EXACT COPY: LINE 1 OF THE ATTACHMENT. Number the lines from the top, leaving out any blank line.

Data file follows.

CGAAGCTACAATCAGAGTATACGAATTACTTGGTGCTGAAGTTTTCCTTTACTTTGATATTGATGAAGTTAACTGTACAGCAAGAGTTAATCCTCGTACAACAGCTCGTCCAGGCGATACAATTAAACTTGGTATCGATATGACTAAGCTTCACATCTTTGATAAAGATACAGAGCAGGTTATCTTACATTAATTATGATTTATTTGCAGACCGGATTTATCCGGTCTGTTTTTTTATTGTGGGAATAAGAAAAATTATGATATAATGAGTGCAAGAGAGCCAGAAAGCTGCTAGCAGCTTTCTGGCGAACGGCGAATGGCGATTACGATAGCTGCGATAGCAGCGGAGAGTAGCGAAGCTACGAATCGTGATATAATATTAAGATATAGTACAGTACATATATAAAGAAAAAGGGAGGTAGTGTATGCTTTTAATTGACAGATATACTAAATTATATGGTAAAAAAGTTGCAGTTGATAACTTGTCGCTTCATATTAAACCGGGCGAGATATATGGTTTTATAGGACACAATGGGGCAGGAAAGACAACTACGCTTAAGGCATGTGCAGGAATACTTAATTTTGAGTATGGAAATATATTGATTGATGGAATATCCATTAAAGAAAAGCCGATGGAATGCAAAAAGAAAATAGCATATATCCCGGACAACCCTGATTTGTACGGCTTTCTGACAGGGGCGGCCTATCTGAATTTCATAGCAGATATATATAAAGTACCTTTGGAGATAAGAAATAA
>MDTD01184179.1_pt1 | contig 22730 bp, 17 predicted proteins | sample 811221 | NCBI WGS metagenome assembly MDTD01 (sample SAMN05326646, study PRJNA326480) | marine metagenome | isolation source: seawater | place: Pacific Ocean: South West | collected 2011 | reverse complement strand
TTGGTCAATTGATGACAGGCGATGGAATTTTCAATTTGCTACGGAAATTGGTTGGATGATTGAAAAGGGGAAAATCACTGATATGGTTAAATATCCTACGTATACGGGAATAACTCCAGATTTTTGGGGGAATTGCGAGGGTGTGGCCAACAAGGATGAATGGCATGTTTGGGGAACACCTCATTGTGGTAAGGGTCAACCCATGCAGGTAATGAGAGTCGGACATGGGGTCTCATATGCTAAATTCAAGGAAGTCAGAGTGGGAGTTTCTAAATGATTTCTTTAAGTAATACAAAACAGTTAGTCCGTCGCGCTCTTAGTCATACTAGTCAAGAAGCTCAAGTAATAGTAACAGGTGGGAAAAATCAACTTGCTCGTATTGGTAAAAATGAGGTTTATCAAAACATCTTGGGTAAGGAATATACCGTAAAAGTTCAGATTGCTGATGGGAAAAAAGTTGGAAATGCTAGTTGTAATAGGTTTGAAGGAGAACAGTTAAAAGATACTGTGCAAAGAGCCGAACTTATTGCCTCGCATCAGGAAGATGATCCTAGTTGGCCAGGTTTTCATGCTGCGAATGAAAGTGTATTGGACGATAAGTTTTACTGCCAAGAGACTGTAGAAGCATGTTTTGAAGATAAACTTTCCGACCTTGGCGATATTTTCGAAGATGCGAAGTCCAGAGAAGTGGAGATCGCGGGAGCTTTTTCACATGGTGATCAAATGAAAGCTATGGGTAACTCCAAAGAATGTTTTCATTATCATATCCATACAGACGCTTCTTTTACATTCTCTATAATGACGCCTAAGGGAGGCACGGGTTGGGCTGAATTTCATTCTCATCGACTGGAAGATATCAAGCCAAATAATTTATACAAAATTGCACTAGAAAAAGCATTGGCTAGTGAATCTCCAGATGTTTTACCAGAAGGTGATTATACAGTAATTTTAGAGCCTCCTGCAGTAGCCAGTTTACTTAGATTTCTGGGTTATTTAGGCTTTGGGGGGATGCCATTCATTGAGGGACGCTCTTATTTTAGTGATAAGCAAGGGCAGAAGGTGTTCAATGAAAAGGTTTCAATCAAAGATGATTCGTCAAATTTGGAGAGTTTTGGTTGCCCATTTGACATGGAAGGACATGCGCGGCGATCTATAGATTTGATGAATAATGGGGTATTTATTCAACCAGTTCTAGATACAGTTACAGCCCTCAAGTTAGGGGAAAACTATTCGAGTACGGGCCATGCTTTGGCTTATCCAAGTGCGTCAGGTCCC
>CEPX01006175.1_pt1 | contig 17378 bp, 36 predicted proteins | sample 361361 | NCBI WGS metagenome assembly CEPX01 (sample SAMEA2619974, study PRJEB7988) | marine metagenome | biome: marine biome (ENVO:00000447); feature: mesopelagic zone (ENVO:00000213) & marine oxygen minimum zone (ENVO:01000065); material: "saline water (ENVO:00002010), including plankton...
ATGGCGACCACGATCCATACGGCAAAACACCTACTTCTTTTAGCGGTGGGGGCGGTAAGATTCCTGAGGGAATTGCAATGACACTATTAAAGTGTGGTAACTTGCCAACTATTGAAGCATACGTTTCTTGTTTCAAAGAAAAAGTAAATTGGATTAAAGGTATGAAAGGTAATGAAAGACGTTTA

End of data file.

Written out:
CGAAGCTACAATCAGAGTATACGAATTACTTGGTGCTGAAGTTTTCCTTTACTTTGATATTGATGAAGTTAACTGTACAGCAAGAGTTAATCCTCGTACAACAGCTCGTCCAGGCGATACAATTAAACTTGGTATCGATATGACTAAGCTTCACATCTTTGATAAAGATACAGAGCAGGTTATCTTACATTAATTATGATTTATTTGCAGACCGGATTTATCCGGTCTGTTTTTTTATTGTGGGAATAAGAAAAATTATGATATAATGAGTGCAAGAGAGCCAGAAAGCTGCTAGCAGCTTTCTGGCGAACGGCGAATGGCGATTACGATAGCTGCGATAGCAGCGGAGAGTAGCGAAGCTACGAATCGTGATATAATATTAAGATATAGTACAGTACATATATAAAGAAAAAGGGAGGTAGTGTATGCTTTTAATTGACAGATATACTAAATTATATGGTAAAAAAGTTGCAGTTGATAACTTGTCGCTTCATATTAAACCGGGCGAGATATATGGTTTTATAGGACACAATGGGGCAGGAAAGACAACTACGCTTAAGGCATGTGCAGGAATACTTAATTTTGAGTATGGAAATATATTGATTGATGGAATATCCATTAAAGAAAAGCCGATGGAATGCAAAAAGAAAATAGCATATATCCCGGACAACCCTGATTTGTACGGCTTTCTGACAGGGGCGGCCTATCTGAATTTCATAGCAGATATATATAAAGTACCTTTGGAGATAAGAAATAA